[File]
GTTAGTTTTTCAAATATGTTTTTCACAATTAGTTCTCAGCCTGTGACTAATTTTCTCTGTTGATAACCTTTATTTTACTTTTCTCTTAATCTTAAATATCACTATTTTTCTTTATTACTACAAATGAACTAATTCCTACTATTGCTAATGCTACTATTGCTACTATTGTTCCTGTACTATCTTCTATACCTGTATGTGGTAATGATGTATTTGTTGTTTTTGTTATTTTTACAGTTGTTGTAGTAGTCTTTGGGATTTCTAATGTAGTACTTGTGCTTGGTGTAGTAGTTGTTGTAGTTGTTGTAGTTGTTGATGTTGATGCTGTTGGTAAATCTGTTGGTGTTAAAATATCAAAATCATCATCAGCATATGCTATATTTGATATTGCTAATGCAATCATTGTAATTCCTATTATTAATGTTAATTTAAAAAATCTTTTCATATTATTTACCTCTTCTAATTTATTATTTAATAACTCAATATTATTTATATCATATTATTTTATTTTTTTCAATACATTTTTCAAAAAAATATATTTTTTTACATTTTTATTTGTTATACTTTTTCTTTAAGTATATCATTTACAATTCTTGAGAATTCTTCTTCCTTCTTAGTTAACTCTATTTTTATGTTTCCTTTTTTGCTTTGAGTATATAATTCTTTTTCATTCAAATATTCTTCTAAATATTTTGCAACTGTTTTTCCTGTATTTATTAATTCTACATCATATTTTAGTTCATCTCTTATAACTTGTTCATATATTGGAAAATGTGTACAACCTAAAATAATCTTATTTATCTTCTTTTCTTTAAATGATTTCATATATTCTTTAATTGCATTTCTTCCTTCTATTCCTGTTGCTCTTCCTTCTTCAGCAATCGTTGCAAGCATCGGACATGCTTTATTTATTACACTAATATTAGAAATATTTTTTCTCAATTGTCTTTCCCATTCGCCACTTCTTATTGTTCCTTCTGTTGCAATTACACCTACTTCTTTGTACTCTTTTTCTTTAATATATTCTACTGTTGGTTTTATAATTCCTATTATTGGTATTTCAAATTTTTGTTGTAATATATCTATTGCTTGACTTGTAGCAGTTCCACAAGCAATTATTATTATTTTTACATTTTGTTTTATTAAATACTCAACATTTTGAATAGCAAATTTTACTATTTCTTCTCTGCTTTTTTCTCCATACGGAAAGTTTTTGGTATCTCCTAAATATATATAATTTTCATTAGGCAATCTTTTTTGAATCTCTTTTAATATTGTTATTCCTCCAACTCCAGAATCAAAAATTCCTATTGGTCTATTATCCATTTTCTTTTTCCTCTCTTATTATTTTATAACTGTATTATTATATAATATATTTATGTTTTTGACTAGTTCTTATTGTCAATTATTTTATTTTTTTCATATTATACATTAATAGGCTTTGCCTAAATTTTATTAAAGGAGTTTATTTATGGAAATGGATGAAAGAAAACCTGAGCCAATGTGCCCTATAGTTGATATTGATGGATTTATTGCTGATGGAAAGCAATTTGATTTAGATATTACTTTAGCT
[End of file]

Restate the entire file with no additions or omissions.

GTTAGTTTTTCAAATATGTTTTTCACAATTAGTTCTCAGCCTGTGACTAATTTTCTCTGTTGATAACCTTTATTTTACTTTTCTCTTAATCTTAAATATCACTATTTTTCTTTATTACTACAAATGAACTAATTCCTACTATTGCTAATGCTACTATTGCTACTATTGTTCCTGTACTATCTTCTATACCTGTATGTGGTAATGATGTATTTGTTGTTTTTGTTATTTTTACAGTTGTTGTAGTAGTCTTTGGGATTTCTAATGTAGTACTTGTGCTTGGTGTAGTAGTTGTTGTAGTTGTTGTAGTTGTTGATGTTGATGCTGTTGGTAAATCTGTTGGTGTTAAAATATCAAAATCATCATCAGCATATGCTATATTTGATATTGCTAATGCAATCATTGTAATTCCTATTATTAATGTTAATTTAAAAAATCTTTTCATATTATTTACCTCTTCTAATTTATTATTTAATAACTCAATATTATTTATATCATATTATTTTATTTTTTTCAATACATTTTTCAAAAAAATATATTTTTTTACATTTTTATTTGTTATACTTTTTCTTTAAGTATATCATTTACAATTCTTGAGAATTCTTCTTCCTTCTTAGTTAACTCTATTTTTATGTTTCCTTTTTTGCTTTGAGTATATAATTCTTTTTCATTCAAATATTCTTCTAAATATTTTGCAACTGTTTTTCCTGTATTTATTAATTCTACATCATATTTTAGTTCATCTCTTATAACTTGTTCATATATTGGAAAATGTGTACAACCTAAAATAATCTTATTTATCTTCTTTTCTTTAAATGATTTCATATATTCTTTAATTGCATTTCTTCCTTCTATTCCTGTTGCTCTTCCTTCTTCAGCAATCGTTGCAAGCATCGGACATGCTTTATTTATTACACTAATATTAGAAATATTTTTTCTCAATTGTCTTTCCCATTCGCCACTTCTTATTGTTCCTTCTGTTGCAATTACACCTACTTCTTTGTACTCTTTTTCTTTAATATATTCTACTGTTGGTTTTATAATTCCTATTATTGGTATTTCAAATTTTTGTTGTAATATATCTATTGCTTGACTTGTAGCAGTTCCACAAGCAATTATTATTATTTTTACATTTTGTTTTATTAAATACTCAACATTTTGAATAGCAAATTTTACTATTTCTTCTCTGCTTTTTTCTCCATACGGAAAGTTTTTGGTATCTCCTAAATATATATAATTTTCATTAGGCAATCTTTTTTGAATCTCTTTTAATATTGTTATTCCTCCAACTCCAGAATCAAAAATTCCTATTGGTCTATTATCCATTTTCTTTTTCCTCTCTTATTATTTTATAACTGTATTATTATATAATATATTTATGTTTTTGACTAGTTCTTATTGTCAATTATTTTATTTTTTTCATATTATACATTAATAGGCTTTGCCTAAATTTTATTAAAGGAGTTTATTTATGGAAATGGATGAAAGAAAACCTGAGCCAATGTGCCCTATAGTTGATATTGATGGATTTATTGCTGATGGAAAGCAATTTGATTTAGATATTACTTTAGCT